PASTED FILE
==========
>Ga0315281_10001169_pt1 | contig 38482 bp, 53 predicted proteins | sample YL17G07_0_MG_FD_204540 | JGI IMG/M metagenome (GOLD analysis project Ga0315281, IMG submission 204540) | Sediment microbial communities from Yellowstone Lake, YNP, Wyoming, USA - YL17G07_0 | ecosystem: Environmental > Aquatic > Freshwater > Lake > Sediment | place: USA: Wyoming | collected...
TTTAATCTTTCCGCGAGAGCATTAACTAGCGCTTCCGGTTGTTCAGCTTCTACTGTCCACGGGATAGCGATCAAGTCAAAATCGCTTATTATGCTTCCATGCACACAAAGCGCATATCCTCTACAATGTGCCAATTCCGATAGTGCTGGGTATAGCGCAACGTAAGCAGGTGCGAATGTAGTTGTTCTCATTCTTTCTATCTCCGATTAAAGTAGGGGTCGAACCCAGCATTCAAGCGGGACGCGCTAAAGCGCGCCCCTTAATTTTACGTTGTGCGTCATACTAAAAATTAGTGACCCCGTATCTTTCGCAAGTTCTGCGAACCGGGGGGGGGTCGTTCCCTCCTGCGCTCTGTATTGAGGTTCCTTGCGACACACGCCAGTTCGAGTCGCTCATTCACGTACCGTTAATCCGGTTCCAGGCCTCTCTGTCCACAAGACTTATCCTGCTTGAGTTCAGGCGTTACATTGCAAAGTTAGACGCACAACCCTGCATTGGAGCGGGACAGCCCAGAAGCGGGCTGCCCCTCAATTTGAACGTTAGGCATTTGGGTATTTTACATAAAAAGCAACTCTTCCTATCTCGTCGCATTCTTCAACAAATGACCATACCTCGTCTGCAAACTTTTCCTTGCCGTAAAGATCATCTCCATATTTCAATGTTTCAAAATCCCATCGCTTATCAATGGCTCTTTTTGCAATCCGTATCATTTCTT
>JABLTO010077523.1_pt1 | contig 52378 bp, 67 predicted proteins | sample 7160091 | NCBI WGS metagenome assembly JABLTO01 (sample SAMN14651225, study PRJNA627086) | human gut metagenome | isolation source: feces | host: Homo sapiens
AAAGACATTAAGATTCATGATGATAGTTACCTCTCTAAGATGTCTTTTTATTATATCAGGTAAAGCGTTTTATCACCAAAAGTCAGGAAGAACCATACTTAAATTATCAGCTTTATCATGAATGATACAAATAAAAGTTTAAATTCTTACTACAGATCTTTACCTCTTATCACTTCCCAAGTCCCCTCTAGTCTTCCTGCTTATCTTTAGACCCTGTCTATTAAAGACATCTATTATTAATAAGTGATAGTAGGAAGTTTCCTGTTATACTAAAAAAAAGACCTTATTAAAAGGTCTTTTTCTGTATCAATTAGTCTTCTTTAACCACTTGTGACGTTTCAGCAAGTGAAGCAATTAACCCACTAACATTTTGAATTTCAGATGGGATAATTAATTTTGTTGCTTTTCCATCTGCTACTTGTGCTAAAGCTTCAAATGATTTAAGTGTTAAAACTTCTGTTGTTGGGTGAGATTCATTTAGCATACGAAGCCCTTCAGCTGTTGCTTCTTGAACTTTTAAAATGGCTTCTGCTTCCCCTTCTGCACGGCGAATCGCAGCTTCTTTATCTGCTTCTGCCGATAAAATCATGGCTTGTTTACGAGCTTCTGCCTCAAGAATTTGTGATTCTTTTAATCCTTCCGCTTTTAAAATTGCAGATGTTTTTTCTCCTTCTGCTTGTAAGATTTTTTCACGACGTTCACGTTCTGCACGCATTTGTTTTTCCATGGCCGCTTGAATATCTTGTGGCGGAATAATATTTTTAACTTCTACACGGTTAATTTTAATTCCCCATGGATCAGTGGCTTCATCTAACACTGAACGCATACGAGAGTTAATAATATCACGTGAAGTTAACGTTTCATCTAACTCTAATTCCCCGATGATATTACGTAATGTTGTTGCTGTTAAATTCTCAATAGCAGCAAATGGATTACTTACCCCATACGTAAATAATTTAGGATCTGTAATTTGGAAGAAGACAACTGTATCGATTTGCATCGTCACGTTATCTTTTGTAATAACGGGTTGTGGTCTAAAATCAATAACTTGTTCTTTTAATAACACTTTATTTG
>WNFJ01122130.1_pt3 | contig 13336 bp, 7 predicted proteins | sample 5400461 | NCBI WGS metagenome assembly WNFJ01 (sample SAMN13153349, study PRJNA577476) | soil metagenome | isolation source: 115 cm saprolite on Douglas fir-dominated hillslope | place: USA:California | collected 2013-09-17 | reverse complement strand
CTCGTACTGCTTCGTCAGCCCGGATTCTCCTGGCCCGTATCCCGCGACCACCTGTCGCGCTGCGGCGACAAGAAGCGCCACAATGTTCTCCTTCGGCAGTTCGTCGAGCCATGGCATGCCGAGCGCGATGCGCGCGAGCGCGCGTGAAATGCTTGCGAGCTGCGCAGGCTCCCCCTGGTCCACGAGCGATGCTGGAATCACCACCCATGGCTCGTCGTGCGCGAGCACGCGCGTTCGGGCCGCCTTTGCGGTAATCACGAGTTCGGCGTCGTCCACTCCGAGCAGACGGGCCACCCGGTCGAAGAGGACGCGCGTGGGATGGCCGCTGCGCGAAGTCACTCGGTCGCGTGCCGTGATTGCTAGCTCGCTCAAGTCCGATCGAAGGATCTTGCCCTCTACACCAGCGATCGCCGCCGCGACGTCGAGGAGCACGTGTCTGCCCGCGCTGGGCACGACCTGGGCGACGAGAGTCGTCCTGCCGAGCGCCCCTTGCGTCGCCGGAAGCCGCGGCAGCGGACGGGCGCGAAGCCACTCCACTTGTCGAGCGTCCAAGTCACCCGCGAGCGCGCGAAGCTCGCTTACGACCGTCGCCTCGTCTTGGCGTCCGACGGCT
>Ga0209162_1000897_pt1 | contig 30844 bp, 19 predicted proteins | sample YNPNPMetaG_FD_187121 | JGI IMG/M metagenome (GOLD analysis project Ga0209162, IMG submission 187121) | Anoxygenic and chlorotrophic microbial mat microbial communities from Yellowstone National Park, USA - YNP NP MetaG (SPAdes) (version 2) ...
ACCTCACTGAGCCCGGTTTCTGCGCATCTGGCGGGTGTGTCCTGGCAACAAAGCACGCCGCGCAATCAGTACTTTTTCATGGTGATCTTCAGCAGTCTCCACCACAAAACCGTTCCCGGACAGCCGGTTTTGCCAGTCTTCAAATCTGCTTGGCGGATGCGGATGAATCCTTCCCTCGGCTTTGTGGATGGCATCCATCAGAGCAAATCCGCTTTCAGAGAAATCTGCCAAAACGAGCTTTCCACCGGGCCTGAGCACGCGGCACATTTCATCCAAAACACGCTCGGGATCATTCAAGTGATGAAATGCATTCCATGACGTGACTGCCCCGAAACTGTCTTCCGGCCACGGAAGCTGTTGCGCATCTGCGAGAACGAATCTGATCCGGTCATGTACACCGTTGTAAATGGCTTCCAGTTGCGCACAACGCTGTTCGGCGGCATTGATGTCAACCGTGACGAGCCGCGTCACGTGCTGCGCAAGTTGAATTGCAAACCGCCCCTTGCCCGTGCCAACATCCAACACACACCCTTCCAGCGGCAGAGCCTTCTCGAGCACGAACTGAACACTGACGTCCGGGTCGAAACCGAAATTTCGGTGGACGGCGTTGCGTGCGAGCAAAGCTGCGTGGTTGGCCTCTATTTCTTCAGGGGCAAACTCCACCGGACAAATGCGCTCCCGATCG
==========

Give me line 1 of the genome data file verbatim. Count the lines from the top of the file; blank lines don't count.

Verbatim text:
>Ga0315281_10001169_pt1 | contig 38482 bp, 53 predicted proteins | sample YL17G07_0_MG_FD_204540 | JGI IMG/M metagenome (GOLD analysis project Ga0315281, IMG submission 204540) | Sediment microbial communities from Yellowstone Lake, YNP, Wyoming, USA - YL17G07_0 | ecosystem: Environmental > Aquatic > Freshwater > Lake > Sediment | place: USA: Wyoming | collected...